Subscribe to Here’s the Deal, our politics
newsletter for analysis you won’t find anywhere else.
Thank you. Please check your inbox to confirm.
Leave your feedback
One of southern India’s most popular tourist spots set an international precedent this week while also laying bare South Asia’s convoluted history with gender politics by giving 23 jobs on its new metro system to transgender people.
The crew will start working at the metro’s ticket counters and on housekeeping teams in the city of Kochi, a palm tree-laden beach town on the southwest coast of tropical Kerala, by the end of this month, according to the Guardian.
A fisherman arranges his fishing net along a road as it drizzles on the outskirts of the southern Indian city of Kochi on June 12, 2014. Photo by Sivaram V/Reuters
“We want to bring them into the mainstream by ensuring that people interact with them every day – on their way to work, for example,” Rashmi CR, spokeswoman for Kochi Metro Rail, told the Guardian.
But this marks a minor change in one of the world’s most populous countries and the history of transgender people who live there.
In India, feminine transgender people are often referred to as hijras, a word that has taken on a spectrum of meanings since hijras were written into sacred Hindu text as deities with fertility powers, dancing and singing in bright saris and jewelry thousands of years ago.
Often seen as eunuchs or intersex in those scripts, their gender fluidity was integral to India’s pre-colonial culture of open sexuality which is still seen in sculptures, paintings and other art throughout the country.
The British redefined hijras as disfigured and disgusting when they came to power, passing a sweeping law that categorized them as criminals that could be arrested on the spot.
Some retained those cultural roots and still offer blessings to newlyweds and newborns, but their social status deteriorated and they were shoved to the gutters of society.
Pakistan, Bangladesh and India in the past five years have tried to reintegrate them by creating a third legal gender and giving them special considerations in jobs and welfare, but the implementation has been messy.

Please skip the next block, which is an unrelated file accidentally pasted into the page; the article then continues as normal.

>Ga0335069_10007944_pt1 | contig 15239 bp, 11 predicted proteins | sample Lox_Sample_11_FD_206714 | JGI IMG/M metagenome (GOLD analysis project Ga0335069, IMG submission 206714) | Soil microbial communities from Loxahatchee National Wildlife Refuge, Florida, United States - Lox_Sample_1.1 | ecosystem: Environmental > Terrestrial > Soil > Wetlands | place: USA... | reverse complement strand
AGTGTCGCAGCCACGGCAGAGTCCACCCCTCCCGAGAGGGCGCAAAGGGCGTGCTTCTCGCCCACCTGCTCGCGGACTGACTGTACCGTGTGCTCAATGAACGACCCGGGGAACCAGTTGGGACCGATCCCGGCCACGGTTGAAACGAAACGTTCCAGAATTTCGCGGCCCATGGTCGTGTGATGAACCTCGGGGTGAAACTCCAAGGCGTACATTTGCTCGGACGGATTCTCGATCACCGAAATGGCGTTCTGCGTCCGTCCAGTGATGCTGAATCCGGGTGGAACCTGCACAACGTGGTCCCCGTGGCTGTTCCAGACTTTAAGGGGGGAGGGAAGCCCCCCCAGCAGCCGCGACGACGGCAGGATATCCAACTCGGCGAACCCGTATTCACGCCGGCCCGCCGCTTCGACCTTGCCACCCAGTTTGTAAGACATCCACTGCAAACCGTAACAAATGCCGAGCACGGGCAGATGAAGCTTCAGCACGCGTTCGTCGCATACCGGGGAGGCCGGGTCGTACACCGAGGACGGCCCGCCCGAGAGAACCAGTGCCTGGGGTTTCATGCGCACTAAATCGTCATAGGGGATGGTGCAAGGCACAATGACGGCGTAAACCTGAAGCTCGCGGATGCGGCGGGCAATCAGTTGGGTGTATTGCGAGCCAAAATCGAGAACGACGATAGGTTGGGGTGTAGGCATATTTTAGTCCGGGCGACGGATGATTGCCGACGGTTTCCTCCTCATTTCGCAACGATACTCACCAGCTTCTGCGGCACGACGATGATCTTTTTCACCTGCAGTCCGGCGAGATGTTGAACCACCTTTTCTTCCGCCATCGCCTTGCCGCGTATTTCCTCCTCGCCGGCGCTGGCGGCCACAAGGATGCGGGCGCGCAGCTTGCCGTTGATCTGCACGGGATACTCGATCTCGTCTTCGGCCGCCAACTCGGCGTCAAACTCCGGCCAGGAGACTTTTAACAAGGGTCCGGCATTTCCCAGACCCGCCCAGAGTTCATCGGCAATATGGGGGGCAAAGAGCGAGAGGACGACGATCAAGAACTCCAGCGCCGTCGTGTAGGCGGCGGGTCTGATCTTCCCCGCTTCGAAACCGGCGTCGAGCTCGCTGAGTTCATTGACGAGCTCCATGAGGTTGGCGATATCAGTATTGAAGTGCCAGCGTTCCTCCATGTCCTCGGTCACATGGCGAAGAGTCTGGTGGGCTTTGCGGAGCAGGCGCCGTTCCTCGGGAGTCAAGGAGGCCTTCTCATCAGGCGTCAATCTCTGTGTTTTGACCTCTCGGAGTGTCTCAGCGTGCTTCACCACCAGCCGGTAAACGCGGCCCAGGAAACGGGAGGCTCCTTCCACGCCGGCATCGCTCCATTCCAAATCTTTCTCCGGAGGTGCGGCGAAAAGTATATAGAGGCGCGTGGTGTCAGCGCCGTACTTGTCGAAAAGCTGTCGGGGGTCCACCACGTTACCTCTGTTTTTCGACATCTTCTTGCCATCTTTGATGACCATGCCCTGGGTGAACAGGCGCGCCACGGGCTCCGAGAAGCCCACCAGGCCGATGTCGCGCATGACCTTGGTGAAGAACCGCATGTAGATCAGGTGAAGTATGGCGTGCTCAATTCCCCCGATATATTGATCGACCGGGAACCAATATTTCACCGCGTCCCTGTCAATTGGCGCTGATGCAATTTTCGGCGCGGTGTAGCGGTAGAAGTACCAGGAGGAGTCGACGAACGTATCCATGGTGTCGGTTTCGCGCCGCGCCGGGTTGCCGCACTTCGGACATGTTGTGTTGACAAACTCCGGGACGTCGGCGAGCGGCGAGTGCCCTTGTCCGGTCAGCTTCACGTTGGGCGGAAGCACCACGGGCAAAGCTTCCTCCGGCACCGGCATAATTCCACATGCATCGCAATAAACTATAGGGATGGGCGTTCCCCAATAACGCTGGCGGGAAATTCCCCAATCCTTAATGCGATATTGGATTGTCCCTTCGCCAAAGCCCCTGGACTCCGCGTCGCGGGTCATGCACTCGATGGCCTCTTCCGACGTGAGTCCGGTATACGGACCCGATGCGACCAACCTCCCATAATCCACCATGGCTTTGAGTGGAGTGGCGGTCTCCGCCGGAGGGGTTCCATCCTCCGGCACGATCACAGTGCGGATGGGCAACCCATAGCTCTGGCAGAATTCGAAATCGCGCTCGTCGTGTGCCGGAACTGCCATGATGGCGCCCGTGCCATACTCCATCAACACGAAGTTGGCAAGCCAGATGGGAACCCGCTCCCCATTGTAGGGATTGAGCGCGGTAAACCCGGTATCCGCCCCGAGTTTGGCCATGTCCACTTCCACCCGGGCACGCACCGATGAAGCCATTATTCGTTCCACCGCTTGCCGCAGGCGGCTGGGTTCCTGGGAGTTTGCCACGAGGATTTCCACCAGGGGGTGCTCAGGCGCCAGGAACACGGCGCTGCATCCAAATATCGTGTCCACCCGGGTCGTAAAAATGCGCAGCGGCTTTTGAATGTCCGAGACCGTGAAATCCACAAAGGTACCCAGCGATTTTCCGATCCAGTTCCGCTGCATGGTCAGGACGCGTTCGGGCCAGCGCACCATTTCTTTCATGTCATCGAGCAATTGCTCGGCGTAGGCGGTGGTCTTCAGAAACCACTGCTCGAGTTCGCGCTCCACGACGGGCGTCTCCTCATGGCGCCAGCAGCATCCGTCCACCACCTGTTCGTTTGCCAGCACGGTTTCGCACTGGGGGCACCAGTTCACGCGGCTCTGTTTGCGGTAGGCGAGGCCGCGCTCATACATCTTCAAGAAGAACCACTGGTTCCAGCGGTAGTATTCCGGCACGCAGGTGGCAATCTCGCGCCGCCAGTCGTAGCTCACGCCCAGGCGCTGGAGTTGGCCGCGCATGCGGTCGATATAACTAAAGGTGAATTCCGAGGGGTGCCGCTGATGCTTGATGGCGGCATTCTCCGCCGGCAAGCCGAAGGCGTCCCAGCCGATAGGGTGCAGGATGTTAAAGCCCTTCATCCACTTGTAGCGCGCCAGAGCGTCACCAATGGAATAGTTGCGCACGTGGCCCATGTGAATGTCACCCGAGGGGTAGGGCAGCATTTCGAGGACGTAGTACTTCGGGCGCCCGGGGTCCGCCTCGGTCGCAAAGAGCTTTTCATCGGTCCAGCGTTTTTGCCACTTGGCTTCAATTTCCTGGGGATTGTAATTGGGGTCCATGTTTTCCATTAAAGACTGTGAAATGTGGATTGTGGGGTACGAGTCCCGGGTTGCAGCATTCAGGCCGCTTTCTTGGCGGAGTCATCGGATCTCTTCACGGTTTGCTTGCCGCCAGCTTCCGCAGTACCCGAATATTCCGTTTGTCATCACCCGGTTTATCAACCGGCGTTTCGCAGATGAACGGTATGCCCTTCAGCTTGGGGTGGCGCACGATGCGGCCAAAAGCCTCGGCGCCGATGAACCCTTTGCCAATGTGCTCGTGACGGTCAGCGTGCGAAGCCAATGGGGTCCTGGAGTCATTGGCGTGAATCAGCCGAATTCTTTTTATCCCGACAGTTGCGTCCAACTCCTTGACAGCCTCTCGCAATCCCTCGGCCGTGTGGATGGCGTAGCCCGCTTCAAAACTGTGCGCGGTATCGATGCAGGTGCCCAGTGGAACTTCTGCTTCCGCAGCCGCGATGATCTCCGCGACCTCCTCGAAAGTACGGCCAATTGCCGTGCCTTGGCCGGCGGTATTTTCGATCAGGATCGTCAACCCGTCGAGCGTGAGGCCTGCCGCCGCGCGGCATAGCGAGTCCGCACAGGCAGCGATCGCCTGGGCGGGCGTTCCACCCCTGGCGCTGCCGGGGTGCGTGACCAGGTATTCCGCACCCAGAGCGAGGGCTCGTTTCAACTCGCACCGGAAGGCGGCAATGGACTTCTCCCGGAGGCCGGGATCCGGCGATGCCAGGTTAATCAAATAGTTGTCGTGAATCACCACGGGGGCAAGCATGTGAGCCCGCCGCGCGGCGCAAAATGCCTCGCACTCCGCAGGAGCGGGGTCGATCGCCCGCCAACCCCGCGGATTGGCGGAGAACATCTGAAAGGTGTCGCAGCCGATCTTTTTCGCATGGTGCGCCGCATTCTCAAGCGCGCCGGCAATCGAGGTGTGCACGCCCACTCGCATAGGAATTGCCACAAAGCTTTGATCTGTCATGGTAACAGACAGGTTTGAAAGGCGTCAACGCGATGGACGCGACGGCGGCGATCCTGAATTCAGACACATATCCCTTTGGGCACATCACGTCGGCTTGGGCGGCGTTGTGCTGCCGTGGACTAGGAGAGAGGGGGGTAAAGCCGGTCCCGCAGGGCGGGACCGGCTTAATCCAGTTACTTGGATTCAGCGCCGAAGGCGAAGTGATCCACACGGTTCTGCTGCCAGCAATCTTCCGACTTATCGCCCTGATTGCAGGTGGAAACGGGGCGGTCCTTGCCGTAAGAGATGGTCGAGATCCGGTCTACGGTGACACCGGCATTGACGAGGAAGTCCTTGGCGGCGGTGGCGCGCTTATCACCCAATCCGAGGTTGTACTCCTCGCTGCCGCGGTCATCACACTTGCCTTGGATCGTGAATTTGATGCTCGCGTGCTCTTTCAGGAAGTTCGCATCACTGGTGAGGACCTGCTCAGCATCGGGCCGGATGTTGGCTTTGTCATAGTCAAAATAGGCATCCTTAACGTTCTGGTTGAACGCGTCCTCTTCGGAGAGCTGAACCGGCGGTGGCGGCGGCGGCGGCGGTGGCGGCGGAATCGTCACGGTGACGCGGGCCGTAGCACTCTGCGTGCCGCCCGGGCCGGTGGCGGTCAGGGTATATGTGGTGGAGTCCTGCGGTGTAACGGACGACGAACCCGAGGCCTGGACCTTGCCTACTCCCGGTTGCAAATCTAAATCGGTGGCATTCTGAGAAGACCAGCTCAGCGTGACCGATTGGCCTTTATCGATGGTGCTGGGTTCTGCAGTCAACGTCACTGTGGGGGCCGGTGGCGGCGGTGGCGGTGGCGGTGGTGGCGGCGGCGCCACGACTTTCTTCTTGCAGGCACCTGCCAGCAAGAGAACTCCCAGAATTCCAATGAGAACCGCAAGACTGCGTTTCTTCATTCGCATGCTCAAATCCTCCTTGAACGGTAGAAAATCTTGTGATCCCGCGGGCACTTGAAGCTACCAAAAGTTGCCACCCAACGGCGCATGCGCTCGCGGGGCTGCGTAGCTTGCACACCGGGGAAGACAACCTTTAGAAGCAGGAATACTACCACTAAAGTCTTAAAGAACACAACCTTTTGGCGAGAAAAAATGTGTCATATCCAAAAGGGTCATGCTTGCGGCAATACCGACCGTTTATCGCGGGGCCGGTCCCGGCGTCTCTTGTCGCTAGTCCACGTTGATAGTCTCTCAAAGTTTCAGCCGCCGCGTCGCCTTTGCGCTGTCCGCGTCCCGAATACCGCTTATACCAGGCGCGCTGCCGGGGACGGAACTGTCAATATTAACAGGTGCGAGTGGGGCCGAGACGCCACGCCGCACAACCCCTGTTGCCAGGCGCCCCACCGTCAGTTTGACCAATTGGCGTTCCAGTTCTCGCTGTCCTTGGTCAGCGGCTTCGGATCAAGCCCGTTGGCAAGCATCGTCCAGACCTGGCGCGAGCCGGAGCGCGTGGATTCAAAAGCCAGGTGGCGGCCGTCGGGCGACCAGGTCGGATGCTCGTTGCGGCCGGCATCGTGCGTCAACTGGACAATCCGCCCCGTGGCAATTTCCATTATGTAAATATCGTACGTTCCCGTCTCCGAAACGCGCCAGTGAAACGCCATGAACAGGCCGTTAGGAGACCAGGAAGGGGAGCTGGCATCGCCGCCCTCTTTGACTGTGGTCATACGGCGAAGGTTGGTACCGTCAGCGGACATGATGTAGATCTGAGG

Initially, government officials in Bangladesh reached back in history to a more monolithic definition of a hijra — eunuch or intersex — requiring people to “prove” their status through physical examinations to benefit from the new laws.
In 2015, the Ministry of Social Welfare accused 12 hijras of fraud after they applied for positions there and received a mandatory physical examinations, claiming the hijras were “really men.”
People more familiar with their history see the term now as one that includes people who are transfeminine. But generations of discrimination continue to haunt the community. They are most often seen in big cities when they are asking people in rickshaws or on the streets for money.
People such as Dr. Manabi Bandopadhyay, a principal at a West Bengal college and Vincy, who will work at the ticket counter in Kochi, are trying to change that.
“I hope it will be in all the newspapers and on TV channels and other companies will take notice of it and start hiring trans people,” she told the Guardian.
Kamala Kelkar works on investigative projects at PBS NewsHour Weekend. She has been a journalist for a decade, reporting from Oakland, India, Alaska and now New York.
Support Provided By: